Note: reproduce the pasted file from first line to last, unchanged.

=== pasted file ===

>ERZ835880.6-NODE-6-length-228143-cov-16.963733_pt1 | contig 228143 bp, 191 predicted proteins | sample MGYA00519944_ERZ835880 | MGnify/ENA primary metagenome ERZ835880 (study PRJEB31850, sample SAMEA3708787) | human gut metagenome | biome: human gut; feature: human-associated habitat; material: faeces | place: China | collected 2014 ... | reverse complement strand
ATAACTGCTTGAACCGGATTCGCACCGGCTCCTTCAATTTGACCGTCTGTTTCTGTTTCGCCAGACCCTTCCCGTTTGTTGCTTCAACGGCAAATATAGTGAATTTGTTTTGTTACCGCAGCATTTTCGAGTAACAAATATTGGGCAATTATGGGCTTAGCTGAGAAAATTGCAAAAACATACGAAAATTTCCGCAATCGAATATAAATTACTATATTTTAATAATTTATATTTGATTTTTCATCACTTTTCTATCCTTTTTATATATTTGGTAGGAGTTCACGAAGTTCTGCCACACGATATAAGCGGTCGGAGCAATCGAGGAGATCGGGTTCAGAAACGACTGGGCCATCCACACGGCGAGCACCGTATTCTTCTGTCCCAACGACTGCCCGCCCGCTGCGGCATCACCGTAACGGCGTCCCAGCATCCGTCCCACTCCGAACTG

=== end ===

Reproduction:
>ERZ835880.6-NODE-6-length-228143-cov-16.963733_pt1 | contig 228143 bp, 191 predicted proteins | sample MGYA00519944_ERZ835880 | MGnify/ENA primary metagenome ERZ835880 (study PRJEB31850, sample SAMEA3708787) | human gut metagenome | biome: human gut; feature: human-associated habitat; material: faeces | place: China | collected 2014 ... | reverse complement strand
ATAACTGCTTGAACCGGATTCGCACCGGCTCCTTCAATTTGACCGTCTGTTTCTGTTTCGCCAGACCCTTCCCGTTTGTTGCTTCAACGGCAAATATAGTGAATTTGTTTTGTTACCGCAGCATTTTCGAGTAACAAATATTGGGCAATTATGGGCTTAGCTGAGAAAATTGCAAAAACATACGAAAATTTCCGCAATCGAATATAAATTACTATATTTTAATAATTTATATTTGATTTTTCATCACTTTTCTATCCTTTTTATATATTTGGTAGGAGTTCACGAAGTTCTGCCACACGATATAAGCGGTCGGAGCAATCGAGGAGATCGGGTTCAGAAACGACTGGGCCATCCACACGGCGAGCACCGTATTCTTCTGTCCCAACGACTGCCCGCCCGCTGCGGCATCACCGTAACGGCGTCCCAGCATCCGTCCCACTCCGAACTG